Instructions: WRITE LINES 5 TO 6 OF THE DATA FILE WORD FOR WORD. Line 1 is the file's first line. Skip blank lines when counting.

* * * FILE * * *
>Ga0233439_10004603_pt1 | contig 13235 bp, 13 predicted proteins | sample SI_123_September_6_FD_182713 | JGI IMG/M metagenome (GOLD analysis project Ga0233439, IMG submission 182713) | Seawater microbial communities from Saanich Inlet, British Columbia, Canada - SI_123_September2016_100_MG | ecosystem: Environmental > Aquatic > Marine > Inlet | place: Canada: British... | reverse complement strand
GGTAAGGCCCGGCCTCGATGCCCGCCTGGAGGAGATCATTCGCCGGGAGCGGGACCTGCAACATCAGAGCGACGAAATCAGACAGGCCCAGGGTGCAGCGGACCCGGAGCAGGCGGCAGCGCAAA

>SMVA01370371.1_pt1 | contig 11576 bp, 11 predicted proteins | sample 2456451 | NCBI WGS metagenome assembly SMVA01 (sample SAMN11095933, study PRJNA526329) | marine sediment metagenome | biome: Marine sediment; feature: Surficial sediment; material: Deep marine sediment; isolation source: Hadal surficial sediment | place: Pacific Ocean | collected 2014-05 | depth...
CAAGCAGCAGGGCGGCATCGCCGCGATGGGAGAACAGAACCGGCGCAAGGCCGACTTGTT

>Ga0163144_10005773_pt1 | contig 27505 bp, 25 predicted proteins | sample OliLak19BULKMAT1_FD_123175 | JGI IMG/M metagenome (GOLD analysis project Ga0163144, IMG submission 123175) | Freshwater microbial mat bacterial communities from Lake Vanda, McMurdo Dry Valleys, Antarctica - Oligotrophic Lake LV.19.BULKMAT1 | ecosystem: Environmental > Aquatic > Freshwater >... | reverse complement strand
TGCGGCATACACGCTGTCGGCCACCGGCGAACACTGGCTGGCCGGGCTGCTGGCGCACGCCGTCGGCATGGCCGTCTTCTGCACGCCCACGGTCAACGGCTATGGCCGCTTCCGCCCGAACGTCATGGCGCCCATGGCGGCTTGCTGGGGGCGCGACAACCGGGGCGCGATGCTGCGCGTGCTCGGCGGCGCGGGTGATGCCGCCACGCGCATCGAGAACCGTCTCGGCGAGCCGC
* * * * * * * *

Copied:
>Ga0163144_10005773_pt1 | contig 27505 bp, 25 predicted proteins | sample OliLak19BULKMAT1_FD_123175 | JGI IMG/M metagenome (GOLD analysis project Ga0163144, IMG submission 123175) | Freshwater microbial mat bacterial communities from Lake Vanda, McMurdo Dry Valleys, Antarctica - Oligotrophic Lake LV.19.BULKMAT1 | ecosystem: Environmental > Aquatic > Freshwater >... | reverse complement strand
TGCGGCATACACGCTGTCGGCCACCGGCGAACACTGGCTGGCCGGGCTGCTGGCGCACGCCGTCGGCATGGCCGTCTTCTGCACGCCCACGGTCAACGGCTATGGCCGCTTCCGCCCGAACGTCATGGCGCCCATGGCGGCTTGCTGGGGGCGCGACAACCGGGGCGCGATGCTGCGCGTGCTCGGCGGCGCGGGTGATGCCGCCACGCGCATCGAGAACCGTCTCGGCGAGCCGC